DFW Musical Review: ‘Ragtime: The Musical’

Review by Lauryn Angel

Ragtime: The Musical, based on E.L. Doctorow’s novel of the same name, brings together three very different families at the opening of the twentieth century: The Little Boy and his upper-class family, residents of New Rochelle, New York; Tateh and The Little Girl, who are immigrants, living in a Lower East Side tenement; and Coalhouse Walker Jr. and Sarah, the woman he loves, from Harlem. Their lives begin to intertwine when Mother finds Sarah’s abandoned infant in her garden and takes Sarah and the infant into their home. At the edges of the story are historical figures Evelyn Nesbit, Harry Houdini, J.P. Morgan, Booker T. Washington, and Emma Goldman, who shape the course of the story both directly and indirectly.

Marcia Milgrom Dodge’s production is very spare with regard to the set, with a pair of metal staircases that are put together and taken apart to represent various locations. This puts an emphasis on the characters themselves, creating a more intimate production. It’s a move that serves the performers well, as there are no distractions to pull the eye away from the performers. Chris Sams is the ensemble’s standout performer as Coalhouse Walker Jr., the tragic figure of the piece, but Kate Jackson (Mother), Donald Coggin (Mother’s Younger Brother), and Matthew Curiano (Tateh) all give heart-felt performances, and the ensemble as a whole is fantastic.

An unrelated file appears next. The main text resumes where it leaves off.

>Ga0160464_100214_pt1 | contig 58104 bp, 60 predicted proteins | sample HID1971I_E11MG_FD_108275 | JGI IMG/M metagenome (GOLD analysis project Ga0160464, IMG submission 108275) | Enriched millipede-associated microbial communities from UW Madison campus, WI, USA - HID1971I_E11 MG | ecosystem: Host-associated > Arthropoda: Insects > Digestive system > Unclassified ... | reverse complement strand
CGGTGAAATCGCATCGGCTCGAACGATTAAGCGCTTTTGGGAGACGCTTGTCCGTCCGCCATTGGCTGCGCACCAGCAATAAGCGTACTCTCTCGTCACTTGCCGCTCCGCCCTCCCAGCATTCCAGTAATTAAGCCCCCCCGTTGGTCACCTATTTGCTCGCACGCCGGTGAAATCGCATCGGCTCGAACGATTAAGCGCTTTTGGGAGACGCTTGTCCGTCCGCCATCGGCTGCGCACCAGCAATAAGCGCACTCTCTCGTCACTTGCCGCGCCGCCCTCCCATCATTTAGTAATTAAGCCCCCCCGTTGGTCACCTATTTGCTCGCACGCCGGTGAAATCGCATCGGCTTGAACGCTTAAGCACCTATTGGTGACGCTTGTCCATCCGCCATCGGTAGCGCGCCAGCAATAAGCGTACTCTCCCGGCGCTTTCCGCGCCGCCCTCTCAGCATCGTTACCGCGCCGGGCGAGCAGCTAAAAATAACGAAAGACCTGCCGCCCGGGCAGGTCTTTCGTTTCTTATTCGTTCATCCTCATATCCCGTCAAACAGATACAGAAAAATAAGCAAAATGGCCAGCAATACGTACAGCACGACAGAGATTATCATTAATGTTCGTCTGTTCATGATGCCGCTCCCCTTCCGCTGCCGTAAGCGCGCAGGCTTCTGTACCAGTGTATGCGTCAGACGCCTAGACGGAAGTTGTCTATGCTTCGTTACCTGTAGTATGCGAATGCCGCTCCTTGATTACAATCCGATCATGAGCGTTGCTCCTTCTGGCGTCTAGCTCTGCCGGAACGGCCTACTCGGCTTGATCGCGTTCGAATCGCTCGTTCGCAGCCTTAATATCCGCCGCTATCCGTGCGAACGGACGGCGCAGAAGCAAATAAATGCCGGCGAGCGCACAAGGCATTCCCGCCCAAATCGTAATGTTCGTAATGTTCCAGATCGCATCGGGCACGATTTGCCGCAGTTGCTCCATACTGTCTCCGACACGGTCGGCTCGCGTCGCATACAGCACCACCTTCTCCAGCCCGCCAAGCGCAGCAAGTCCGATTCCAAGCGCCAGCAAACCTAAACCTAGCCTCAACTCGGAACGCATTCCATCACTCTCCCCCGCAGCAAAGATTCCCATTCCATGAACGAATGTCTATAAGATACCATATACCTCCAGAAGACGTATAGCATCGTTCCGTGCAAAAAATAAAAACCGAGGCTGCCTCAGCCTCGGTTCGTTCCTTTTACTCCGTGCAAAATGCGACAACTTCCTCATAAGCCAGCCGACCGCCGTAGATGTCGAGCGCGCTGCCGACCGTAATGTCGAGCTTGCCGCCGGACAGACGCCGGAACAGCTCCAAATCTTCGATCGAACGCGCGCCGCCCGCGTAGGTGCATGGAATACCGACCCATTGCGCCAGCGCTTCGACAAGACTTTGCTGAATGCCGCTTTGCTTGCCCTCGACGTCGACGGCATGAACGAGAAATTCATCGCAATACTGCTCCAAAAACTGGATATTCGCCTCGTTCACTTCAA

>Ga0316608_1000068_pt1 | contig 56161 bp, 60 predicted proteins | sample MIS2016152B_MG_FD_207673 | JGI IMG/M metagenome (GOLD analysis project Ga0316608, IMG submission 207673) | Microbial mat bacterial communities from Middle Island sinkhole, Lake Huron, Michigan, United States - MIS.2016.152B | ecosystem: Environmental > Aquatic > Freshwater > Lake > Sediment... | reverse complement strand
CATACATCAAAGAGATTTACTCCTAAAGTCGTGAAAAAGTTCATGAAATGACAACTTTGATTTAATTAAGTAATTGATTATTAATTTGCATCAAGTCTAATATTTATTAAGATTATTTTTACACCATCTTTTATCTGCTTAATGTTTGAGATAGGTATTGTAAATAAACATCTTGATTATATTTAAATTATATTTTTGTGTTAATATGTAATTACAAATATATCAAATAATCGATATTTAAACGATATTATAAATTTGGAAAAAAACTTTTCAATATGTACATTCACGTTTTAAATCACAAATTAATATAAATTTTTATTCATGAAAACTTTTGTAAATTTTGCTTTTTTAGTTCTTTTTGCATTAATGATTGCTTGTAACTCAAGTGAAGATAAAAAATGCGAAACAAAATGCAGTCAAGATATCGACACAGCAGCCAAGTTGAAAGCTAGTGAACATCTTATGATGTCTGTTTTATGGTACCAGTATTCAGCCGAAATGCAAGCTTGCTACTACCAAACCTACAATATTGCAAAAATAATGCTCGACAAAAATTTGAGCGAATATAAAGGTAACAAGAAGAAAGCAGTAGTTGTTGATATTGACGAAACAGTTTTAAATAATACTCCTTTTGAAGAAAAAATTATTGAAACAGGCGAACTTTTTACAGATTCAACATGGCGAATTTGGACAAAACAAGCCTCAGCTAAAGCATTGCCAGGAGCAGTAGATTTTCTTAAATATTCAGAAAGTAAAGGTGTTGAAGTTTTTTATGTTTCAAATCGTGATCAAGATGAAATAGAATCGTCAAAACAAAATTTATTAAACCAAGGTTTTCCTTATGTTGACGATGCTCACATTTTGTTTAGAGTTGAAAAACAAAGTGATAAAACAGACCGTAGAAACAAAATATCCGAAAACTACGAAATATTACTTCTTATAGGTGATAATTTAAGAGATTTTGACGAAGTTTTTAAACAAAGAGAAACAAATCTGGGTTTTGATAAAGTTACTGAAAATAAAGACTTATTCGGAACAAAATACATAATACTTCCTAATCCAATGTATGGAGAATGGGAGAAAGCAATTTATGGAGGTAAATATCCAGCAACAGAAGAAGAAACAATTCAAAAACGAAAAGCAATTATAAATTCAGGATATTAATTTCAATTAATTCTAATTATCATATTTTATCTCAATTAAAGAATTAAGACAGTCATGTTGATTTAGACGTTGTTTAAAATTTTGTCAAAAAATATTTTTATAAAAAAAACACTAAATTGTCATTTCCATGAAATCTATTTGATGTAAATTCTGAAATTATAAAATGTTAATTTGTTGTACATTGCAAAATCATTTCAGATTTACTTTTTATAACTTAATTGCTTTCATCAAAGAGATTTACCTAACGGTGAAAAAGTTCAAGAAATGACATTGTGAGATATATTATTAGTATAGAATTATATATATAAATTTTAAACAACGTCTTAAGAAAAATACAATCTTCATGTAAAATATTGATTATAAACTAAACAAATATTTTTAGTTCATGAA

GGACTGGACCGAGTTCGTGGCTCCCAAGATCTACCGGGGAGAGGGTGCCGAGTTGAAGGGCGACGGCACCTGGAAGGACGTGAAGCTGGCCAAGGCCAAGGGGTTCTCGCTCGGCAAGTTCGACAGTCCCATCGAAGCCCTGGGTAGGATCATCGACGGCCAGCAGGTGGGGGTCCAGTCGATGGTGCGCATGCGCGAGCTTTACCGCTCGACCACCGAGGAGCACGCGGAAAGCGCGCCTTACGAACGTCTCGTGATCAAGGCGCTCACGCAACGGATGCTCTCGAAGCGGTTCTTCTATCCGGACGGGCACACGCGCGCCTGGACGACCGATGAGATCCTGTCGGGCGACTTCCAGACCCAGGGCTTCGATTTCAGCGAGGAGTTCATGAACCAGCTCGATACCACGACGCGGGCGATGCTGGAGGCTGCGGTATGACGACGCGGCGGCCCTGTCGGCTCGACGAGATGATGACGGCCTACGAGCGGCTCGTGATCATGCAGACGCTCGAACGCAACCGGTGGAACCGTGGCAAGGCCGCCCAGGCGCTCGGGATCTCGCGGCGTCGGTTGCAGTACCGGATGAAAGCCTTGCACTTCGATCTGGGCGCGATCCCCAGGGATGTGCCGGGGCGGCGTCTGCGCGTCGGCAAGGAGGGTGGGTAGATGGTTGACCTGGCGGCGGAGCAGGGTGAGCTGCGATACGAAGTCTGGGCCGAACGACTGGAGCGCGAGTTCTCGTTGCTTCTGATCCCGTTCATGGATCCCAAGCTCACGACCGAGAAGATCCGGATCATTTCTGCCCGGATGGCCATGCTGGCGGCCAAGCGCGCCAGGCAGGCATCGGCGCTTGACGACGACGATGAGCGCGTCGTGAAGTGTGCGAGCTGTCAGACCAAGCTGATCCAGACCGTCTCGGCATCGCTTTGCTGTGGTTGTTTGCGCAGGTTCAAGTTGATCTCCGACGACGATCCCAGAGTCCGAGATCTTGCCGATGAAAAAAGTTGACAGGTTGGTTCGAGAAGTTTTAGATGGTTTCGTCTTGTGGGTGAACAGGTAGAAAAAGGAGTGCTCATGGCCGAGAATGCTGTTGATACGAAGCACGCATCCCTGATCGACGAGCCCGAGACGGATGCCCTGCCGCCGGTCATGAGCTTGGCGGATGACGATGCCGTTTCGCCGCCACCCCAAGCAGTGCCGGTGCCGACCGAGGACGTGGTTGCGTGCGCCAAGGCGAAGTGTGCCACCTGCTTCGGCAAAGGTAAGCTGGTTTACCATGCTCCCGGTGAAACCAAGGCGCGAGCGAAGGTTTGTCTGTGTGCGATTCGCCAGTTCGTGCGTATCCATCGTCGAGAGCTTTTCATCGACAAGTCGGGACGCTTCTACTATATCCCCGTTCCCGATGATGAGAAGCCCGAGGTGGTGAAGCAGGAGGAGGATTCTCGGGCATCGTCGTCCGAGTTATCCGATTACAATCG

While Ragtime may not exactly be the kind of feel-good story that many hope for – one woman in the queue for the ladies’ room at intermission complained that even Les Miserables has happy moments – it tells a grand story on a smaller, more intimate scale and is definitely worth adding to your list of summer fun.

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